Spills can be reported to the Indiana Department of Environmental Management (IDEM) 24 hours a day at 888-233-7745.
188.8.131.52 Indiana DEM Responsibilities
Indiana Department of Environmental Management (IDEM) provides the designated member of the RRT5 for Indiana and is the lead agency for the State in addressing spills, providing a 24-hour response capability. IDEM must provide technical assistance to the responsible party and the responding personnel and ensure compliance with Indiana spill regulations and other pertinent State and Federal rules and regulations.
Technical assistance can take the following forms:
- chemical identification, handling, and hazard information
- evaluation of the threat to environmental and public safety
- personal protection recommendations
- containment and cleanup methods
- resource identification and location
For large spills, or where the spiller fails to respond adequately, IDEM staff responds onsite to assist in the response effort, assuming the role of State OSC if necessary.
During a response, staff of the Emergency Response Section (ERS) of IDEM assume the role of technical advisers and provide on-scene assistance to the responsible party, and to individuals or agencies involved in the response. On occasion, ERS staff have assumed a role that would appropriately be called OSC. However, if a structure (e.g., ICS) that exists within a local or County jurisdiction provides an OSC and that OSC is being utilized, ERS staff will provide assistance to that OSC.
Once the immediate threat to public health and the environment has been dealt with, the incident is further stabilized and cleaned up under ERS supervision. Rule 327 IAC 26.1, Spills: Reporting, Containment, and Response, requires that the spiller report to IDEM and perform a spill response. A spill response means that a spill is contained and free material is removed or neutralized. Disposal of recovered material that is classified as waste is referred by ERS staff to appropriate personnel in the Office of Solid and Hazardous Waste Management. ERS staff may then conduct a follow-up investigation to ensure that material has been disposed of properly and the cleanup is acceptable.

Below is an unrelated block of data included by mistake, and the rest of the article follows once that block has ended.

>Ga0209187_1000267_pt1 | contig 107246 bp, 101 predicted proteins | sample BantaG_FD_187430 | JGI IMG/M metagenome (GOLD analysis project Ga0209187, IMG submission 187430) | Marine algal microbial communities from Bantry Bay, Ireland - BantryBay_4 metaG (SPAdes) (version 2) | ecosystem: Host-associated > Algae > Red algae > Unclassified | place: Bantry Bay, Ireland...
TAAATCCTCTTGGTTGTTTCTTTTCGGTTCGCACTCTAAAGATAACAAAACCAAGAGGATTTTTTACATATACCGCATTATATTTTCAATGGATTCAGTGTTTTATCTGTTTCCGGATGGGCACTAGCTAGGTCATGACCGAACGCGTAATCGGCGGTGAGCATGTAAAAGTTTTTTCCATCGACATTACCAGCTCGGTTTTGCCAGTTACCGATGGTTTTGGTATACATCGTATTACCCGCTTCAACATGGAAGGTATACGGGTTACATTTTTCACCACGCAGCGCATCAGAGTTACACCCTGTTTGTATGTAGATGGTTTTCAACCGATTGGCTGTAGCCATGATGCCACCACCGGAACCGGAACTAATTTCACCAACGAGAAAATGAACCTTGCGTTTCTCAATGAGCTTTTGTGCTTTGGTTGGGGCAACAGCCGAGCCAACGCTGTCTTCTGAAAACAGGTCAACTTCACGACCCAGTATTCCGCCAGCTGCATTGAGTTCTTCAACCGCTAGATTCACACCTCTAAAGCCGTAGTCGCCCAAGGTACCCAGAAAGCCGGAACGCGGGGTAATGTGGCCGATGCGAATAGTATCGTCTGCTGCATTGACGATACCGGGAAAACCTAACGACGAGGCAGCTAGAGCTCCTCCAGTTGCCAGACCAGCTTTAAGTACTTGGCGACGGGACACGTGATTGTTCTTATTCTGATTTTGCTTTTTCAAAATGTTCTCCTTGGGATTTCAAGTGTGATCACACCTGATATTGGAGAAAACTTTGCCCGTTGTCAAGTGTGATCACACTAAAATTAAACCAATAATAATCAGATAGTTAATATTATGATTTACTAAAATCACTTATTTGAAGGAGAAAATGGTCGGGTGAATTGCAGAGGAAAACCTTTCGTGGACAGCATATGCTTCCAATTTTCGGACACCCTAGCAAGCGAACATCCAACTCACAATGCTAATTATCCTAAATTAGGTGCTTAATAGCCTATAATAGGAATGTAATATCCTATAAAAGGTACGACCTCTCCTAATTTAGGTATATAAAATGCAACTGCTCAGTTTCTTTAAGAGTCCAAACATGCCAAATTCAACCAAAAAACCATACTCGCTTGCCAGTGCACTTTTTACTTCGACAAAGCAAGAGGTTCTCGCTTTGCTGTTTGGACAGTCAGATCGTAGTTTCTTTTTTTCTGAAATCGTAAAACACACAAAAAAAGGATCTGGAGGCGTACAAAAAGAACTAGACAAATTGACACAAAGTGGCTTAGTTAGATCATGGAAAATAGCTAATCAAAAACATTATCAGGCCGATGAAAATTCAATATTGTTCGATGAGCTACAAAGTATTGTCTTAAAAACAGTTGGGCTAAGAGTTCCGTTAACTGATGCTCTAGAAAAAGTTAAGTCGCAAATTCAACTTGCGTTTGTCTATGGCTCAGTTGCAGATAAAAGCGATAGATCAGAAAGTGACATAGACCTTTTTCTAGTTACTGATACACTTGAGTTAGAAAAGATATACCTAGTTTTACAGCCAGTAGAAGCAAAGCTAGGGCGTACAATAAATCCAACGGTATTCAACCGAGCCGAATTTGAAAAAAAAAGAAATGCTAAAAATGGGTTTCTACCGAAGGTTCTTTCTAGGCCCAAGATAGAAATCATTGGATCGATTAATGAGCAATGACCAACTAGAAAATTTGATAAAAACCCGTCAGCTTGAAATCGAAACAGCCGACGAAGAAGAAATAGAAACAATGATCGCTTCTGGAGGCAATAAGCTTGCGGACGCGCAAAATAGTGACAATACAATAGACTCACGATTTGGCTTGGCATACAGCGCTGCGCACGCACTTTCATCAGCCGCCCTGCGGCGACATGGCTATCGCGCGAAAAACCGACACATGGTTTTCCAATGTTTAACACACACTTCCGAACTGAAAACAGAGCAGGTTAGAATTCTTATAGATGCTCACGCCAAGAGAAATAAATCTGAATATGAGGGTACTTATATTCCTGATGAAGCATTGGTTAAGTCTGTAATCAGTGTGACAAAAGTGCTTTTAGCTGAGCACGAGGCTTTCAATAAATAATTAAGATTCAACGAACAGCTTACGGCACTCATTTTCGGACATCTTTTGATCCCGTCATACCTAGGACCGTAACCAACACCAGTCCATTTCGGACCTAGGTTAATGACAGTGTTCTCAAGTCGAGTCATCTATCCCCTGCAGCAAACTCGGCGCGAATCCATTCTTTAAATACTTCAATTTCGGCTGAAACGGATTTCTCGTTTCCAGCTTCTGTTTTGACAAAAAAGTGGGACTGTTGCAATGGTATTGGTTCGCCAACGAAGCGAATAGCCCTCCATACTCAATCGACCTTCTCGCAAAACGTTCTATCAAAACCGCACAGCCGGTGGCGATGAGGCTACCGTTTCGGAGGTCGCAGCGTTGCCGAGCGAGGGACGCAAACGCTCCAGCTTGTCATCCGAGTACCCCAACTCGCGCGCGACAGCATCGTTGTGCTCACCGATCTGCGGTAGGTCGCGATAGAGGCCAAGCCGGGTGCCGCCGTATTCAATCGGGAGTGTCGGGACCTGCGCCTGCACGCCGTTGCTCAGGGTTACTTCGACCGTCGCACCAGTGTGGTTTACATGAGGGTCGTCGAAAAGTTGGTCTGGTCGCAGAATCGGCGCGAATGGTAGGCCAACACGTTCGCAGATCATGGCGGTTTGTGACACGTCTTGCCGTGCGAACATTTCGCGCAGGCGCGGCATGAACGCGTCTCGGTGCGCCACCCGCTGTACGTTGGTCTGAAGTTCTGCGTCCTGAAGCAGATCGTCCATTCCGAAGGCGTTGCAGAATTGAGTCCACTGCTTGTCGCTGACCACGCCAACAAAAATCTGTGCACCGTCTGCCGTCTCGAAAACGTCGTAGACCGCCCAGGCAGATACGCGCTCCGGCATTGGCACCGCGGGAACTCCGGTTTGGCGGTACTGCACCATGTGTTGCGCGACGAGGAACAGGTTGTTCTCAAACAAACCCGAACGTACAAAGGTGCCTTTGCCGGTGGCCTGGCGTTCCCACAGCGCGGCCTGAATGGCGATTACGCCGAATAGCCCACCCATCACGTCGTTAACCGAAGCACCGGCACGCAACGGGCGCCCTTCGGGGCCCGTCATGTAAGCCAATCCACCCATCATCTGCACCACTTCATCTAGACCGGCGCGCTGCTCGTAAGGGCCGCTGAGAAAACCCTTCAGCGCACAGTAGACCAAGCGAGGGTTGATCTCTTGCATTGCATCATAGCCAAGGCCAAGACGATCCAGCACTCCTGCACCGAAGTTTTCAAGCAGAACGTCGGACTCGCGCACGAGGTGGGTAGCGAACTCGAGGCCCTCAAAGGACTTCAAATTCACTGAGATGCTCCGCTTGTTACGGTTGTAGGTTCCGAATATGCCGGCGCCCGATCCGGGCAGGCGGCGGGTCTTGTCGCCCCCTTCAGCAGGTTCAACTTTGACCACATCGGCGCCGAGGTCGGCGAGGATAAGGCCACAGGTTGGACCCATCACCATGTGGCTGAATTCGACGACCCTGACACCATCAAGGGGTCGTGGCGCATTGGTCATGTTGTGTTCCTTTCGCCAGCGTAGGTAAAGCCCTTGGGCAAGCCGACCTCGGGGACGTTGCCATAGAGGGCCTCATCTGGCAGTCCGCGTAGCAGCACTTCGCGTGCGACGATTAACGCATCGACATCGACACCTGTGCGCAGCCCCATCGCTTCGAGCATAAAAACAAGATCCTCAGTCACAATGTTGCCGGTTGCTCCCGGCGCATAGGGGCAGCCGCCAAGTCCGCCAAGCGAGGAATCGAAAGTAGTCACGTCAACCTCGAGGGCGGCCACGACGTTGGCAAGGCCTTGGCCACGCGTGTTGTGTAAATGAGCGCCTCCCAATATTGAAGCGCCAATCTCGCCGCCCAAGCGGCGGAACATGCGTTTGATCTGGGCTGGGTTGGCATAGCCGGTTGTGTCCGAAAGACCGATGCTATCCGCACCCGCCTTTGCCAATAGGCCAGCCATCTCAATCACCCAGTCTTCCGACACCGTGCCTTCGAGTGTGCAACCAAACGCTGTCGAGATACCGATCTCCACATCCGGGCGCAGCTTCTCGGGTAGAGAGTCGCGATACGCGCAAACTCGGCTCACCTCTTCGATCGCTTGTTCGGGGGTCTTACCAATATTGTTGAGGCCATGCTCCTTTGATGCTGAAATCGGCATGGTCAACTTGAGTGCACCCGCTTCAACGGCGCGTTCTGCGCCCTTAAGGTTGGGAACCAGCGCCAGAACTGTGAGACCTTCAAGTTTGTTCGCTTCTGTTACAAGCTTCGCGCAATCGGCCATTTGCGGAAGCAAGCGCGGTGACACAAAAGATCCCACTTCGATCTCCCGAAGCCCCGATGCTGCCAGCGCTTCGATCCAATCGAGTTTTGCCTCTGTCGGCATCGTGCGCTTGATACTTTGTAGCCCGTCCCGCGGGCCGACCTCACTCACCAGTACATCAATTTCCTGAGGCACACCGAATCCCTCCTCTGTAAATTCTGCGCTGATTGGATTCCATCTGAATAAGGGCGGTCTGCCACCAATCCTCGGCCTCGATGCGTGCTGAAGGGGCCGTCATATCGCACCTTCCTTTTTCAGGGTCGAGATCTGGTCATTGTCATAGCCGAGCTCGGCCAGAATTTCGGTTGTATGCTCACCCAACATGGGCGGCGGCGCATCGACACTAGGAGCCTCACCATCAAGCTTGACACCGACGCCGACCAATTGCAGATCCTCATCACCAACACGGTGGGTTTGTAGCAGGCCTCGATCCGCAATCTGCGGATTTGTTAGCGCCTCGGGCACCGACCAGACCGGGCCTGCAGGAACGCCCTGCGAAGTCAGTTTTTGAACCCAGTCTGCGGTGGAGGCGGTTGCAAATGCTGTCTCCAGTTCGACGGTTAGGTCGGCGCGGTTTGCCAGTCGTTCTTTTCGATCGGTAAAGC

184.108.40.206 Other Agencies—Indiana
The role of liaison between a spiller and the different program areas of IDEM is perhaps the greatest benefit that ERS can provide to those involved in a spill. This role can also extend to other State agencies and other response organizations. State agencies:
Indiana Department of Homeland Security (IDHS): IDHS is the lead planning agency for coordinating man-made and natural disasters. IDHS also provides an alternate member for the RRT5.
Office of the State Fire Marshal (OSFM): OSFM responds to fire and explosion hazards from hazardous materials incidents.
Office of the Indiana State Chemist (OISC): OISC provides technical guidance regarding agricultural chemical incidents including fertilizers and pesticides. It also conducts investigations of improper application of regulated agricultural chemicals.
Indiana Department of Natural Resources (DNR): DNR Conservation Officers conduct investigations to assess damages to natural resources, such as fish kills.
DNR, Oil and Gas Division (O & G): DNR O & G regulates oil production facilities, including operation, maintenance, construction and abandonment of oil wells and associated equipment.
Indiana State Police (ISP): ISP investigates transportation incidents involving DOT hazardous materials, enforces DOT shipping regulations, and provides traffic control and site security.
Indiana State Department of Health (ISDH): ISDH is the lead agency for releases of radiological and etiological materials. It also provides technical guidance to IDEM regarding health issues and advisories.
Indiana Department of Transportation (INDOT): INDOT usually provides traffic control for major transportation incidents involving releases of petroleum and hazardous materials. ERS also coordinates with other program areas within IDEM, as well as local response agencies such as fire departments, hazardous materials teams, sheriffs’ departments, local emergency planning committees (LEPCs), emergency management agencies, county health departments, and county highway departments.